Stonewall Jackson: The Man, The Soldier, The Legend by James I. Robertson. New York: Macmillan, 1997. 950 pp, illus., maps, index, $40.00. -R.L. DiNardo



Quotation from Chairman



"The advent of cannon killed the feudal system;

ink will kill the modern system."






The Black Seminoles: History of a Freedom-Seeking People by Kenneth W. Porter, revised and edited by Alcione M. Amos and Thomas P. Senter. Gainesville, FL: University Press of Florida, 1996. xi, 284 pp. Illus, maps, notes, bibliog, index. $29.95. ISBN: 0-8130-1451-4

The Black Seminoles is primarily a history of a unique people’s quest for a place to live, which took them from their origins in Florida to Oklahoma, from which they fled slavery among the Cherokee "Civilized Nations" to the safety of Mexico, and then later, to settle in Texas and still later in Oklahoma again. However, the book is also a military history. In both Mexico and Texas the Black Seminoles –who never numbered more than a few score military aged men—supported themselves by serving as military colonists and scouts, usually against the Apache.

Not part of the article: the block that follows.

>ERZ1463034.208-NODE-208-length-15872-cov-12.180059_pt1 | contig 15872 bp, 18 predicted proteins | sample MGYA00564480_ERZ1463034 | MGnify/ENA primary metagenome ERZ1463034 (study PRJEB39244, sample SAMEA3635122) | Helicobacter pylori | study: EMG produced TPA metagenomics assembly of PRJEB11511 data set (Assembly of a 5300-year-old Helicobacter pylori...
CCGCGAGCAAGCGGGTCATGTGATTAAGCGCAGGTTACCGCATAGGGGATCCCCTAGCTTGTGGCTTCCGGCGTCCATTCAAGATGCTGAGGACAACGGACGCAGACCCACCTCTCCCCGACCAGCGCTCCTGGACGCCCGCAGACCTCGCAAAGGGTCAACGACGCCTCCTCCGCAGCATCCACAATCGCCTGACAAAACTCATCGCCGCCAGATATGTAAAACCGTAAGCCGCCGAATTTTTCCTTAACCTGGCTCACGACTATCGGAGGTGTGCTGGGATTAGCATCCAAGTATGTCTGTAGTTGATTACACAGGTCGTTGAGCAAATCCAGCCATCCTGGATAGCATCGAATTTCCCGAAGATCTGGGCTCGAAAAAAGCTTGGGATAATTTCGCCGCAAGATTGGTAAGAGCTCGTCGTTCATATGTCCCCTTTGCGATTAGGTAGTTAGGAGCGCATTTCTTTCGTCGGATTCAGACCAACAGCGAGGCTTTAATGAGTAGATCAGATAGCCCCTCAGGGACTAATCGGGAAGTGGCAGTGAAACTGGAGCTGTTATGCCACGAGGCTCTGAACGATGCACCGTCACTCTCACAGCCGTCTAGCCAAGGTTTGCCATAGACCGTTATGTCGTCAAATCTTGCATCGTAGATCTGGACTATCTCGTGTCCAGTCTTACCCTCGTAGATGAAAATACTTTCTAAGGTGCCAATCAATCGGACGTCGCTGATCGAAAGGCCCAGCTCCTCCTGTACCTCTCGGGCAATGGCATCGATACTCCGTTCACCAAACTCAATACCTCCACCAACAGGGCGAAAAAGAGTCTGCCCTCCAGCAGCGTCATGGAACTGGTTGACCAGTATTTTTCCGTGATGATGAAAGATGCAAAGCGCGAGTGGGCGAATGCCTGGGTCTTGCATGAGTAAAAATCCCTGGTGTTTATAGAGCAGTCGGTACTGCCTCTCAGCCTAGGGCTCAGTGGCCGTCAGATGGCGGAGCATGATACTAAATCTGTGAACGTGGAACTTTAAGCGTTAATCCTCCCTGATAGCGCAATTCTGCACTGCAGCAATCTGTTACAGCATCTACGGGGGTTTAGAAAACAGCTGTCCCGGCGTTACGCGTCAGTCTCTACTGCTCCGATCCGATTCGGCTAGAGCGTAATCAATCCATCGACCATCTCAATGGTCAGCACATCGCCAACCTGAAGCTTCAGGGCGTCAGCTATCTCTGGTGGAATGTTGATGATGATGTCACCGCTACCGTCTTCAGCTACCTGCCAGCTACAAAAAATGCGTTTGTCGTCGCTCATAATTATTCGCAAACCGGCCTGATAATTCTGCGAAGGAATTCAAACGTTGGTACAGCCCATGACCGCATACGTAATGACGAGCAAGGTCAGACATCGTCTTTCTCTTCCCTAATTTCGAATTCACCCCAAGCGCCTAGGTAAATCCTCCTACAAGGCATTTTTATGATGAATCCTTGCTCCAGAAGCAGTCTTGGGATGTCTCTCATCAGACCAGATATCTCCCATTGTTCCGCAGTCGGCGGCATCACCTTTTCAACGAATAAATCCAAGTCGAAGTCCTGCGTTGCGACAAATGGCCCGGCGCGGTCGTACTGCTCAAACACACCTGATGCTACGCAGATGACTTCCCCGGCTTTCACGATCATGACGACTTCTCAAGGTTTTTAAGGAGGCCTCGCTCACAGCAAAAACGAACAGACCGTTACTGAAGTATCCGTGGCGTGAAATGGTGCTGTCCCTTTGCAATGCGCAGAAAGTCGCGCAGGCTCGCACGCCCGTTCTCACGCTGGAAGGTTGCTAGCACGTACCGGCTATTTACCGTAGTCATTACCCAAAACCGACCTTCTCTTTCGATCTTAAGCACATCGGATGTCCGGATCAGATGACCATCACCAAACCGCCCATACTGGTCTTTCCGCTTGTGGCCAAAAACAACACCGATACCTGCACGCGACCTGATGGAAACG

There are many notable warriors here, four of whom earned the Medal of Honor, several capable tacticians, and a number of epic battles against enormous odds.

Originally written in the 1940s, and based not only on a thorough sifting of available documentation but also extensive interviews, the book has only now seen print for the first time, after extensive revision and editing to incorporate newly available material.

A valuable work for anyone interested in the Indian-Fighting Army, or in some "rattling good history."

-A.A. Nofi


The First World War: Germany and Austria-Hungary, 1914-1918 by Holger H. Herwig. New York: Arnold, 1997. 490 pp., maps, index. $19.95.

This is a book we have needed for some time. For a long time much World War I historiography has been very much Anglo-centric, the most recent example being the documentary series aired on PBS, which might well have been accurately named Great Britain, the Great War and the Shaping of the Modem World. Herwig, a noted German military historian best known for his work on the German Navy, has written a comprehensive study of the two major Central Powers, seeking to correct this imbalance.

One of the most impressive things about the book is the research. Herwig delved deeply in the archives in Vienna, Berlin, Koblenz, Bonn, and Freiburg. One of the most interesting things here is that Herwig was able to gain access to the material that was formerly in the East German archives, which has been brought to Freiburg. In fact, a pretty fair amount of material on the German Army of World War I did survive World War II, despite the best efforts of Arthur Harris.